(CNN) - Is Mitt Romney weighing in on the intra-Republican Party fight in race for New York's 23 Congressional District by refusing to make an endorsement?
That's the special election where the GOP nominee, Dede Scozzafava, is facing a challenge not only from Bill Owens, the Democrat's candidate, but also from Doug Hoffman, who's running on the conservative party line. Because of the split among Republicans, Owens has a good chance of taking back a district the Democrats haven't won in generations.
On Wednesday Romney was asked whether he'd make an endorsement in the New York 23 contest.
"I have chosen not to endorse the Republican candidate in New York's 23rd District," Romney told reporters while campaigning in Virginia for Republican gubernatorial candidate Bob McDonnell. "That should speak a certain amount of volume. I can't endorse our candidate in that race."
Many top conservatives have weighed in on the race in the past few weeks, endorsing Hoffman, who jumped into the contest as a third party candidate after failing to gain the nod of Republican leaders in the district.
Among those backing Hoffman are possible 2012 GOP presidential contenders Sarah Palin, Tim Pawlenty and Rick Santorum. Both Romney and Mike Huckabee have refused to make an endorsement, while Newt Gingrich is supporting Scozzafava.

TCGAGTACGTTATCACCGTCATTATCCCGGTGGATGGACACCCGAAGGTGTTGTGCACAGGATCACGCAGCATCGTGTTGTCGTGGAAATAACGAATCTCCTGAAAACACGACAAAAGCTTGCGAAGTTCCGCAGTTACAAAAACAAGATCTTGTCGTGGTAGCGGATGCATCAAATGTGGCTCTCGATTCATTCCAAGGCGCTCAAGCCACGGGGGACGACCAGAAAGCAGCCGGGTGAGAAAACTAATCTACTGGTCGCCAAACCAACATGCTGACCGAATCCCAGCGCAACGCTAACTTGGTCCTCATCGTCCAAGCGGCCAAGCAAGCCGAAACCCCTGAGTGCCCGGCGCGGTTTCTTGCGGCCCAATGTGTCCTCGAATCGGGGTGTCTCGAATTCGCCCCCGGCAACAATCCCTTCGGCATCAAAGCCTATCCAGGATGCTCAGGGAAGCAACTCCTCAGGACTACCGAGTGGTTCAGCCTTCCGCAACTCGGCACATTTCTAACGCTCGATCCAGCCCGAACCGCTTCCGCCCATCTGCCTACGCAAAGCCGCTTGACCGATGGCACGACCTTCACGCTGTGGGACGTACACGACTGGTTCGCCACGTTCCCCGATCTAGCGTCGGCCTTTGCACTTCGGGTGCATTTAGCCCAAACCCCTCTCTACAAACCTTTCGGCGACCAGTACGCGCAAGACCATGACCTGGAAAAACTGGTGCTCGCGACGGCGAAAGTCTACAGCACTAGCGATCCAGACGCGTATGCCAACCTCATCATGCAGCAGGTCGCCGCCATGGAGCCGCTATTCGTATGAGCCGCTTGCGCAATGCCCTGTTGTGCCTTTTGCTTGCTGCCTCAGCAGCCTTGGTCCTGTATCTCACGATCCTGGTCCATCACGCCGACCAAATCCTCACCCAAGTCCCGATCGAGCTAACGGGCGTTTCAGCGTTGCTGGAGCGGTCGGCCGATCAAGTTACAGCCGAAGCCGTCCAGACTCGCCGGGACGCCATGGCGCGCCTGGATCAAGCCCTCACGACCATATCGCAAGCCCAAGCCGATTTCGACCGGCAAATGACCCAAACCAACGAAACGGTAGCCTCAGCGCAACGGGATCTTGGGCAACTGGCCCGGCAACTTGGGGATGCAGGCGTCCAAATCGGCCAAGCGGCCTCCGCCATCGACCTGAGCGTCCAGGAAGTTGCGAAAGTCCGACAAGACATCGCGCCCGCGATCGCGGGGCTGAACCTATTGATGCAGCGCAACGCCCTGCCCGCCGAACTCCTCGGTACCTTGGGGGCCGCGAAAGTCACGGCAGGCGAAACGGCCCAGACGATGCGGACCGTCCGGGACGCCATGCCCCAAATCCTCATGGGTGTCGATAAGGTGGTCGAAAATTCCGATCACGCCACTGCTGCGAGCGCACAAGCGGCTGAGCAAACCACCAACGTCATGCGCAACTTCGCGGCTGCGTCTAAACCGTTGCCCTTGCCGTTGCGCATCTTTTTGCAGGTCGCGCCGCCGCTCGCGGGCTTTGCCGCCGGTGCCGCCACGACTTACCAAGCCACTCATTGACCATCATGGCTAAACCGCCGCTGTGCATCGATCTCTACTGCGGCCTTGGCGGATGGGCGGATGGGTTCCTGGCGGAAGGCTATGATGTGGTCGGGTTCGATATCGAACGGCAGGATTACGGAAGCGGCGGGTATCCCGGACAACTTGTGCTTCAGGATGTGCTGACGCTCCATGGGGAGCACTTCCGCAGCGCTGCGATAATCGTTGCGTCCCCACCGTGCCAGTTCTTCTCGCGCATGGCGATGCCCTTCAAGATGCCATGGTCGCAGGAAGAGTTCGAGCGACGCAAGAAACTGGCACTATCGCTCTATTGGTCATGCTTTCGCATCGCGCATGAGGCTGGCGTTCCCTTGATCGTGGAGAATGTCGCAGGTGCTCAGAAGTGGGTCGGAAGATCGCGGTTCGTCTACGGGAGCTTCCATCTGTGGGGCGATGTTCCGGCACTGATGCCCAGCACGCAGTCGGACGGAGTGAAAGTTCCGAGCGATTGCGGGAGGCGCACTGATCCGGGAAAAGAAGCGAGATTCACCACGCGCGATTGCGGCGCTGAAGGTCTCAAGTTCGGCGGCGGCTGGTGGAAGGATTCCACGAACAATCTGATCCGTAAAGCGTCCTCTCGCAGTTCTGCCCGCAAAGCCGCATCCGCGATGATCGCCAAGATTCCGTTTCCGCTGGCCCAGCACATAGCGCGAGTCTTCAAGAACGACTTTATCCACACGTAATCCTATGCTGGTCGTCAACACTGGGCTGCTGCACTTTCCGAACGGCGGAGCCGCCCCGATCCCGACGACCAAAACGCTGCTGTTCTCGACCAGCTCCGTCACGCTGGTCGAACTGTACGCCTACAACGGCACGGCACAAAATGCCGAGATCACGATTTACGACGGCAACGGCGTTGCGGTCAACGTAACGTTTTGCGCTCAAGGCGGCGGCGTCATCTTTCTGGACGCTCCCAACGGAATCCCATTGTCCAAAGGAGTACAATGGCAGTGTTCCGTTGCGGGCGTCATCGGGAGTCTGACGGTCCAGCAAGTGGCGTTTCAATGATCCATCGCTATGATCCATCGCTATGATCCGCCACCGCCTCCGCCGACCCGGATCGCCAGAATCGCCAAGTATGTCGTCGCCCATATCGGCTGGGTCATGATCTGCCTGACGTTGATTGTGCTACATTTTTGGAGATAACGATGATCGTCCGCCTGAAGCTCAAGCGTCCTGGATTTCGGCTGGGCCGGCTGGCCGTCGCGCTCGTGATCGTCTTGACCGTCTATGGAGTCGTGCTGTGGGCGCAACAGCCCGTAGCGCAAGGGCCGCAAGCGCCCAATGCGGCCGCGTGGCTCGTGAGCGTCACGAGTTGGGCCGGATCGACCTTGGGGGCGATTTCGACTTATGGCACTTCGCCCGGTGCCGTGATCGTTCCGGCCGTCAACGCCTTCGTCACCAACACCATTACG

"Mitt Romney is a Republican and he tends to support the Republican candidate in races and when he can't because there are too many differences on the issues, he stays out of the race altogether and that's the course he's following in the New York special election. He doesn't plan to make any endorsement at all," Romney adviser Eric Fehrnstrom tells CNN.
The election in the three-way race to fill a vacant congressional seat is 5 days away. The office opened up after nine-term Republican Rep. John McHugh stepped down after being confirmed as Secretary of the Army. The largely rural district spans 11 counties in northern New York.
Republicans have represented this area of the state since 1872. McHugh never won less than 60 percent of the vote in his nine election victories, but Barack Obama did edge out John McCain in the district in last year's presidential election.
Scozzafava won the nomination in a vote taken by the 11 GOP county chairman in the district, rather than through a traditional primary election. The local Republican leaders picked the state assemblywoman, who is also backed by the National Republican Congressional Committee and the Republican National Committee, because they felt her moderate views would appeal to centrist Republicans, independents, and even some Democrats.
The move sparked a revolt among many conservatives, who are angry with what they call her liberal views on same-sex marriage and abortion.
Follow Paul Steinhauser on Twitter @psteinhausercnn